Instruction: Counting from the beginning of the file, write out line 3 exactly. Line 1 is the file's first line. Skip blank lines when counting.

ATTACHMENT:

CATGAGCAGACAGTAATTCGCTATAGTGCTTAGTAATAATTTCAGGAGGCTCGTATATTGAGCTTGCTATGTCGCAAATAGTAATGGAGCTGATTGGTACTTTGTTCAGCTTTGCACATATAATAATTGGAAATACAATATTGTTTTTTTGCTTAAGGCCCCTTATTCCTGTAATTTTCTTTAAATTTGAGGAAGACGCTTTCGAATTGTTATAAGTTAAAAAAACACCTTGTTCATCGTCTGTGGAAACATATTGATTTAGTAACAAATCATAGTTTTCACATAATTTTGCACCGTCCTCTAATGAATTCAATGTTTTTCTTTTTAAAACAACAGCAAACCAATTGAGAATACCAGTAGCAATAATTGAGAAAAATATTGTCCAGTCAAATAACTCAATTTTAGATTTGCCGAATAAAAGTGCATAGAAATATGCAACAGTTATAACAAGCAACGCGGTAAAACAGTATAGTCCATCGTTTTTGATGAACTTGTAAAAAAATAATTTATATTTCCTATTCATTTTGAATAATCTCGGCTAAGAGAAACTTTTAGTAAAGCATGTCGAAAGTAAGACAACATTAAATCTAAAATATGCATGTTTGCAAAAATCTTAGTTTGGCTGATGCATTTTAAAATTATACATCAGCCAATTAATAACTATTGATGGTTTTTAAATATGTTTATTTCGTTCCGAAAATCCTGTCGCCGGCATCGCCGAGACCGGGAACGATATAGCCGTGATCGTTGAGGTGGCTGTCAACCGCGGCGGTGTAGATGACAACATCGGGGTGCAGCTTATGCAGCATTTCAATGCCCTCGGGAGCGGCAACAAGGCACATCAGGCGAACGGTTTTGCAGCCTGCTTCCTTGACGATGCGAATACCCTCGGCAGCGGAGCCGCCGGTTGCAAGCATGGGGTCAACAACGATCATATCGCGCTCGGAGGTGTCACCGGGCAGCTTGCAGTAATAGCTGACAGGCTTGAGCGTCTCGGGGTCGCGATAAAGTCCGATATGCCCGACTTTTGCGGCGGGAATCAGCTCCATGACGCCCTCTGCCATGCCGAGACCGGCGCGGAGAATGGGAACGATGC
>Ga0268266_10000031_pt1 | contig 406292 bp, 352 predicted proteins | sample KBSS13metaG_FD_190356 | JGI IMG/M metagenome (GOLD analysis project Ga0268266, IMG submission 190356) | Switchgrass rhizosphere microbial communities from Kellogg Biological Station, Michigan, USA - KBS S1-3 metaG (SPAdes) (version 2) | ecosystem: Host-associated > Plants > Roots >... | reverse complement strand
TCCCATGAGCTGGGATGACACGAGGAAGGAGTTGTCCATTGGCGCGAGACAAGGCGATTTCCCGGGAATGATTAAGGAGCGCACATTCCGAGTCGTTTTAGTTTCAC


TCCCATGAGCTGGGATGACACGAGGAAGGAGTTGTCCATTGGCGCGAGACAAGGCGATTTCCCGGGAATGATTAAGGAGCGCACATTCCGAGTCGTTTTAGTTTCAC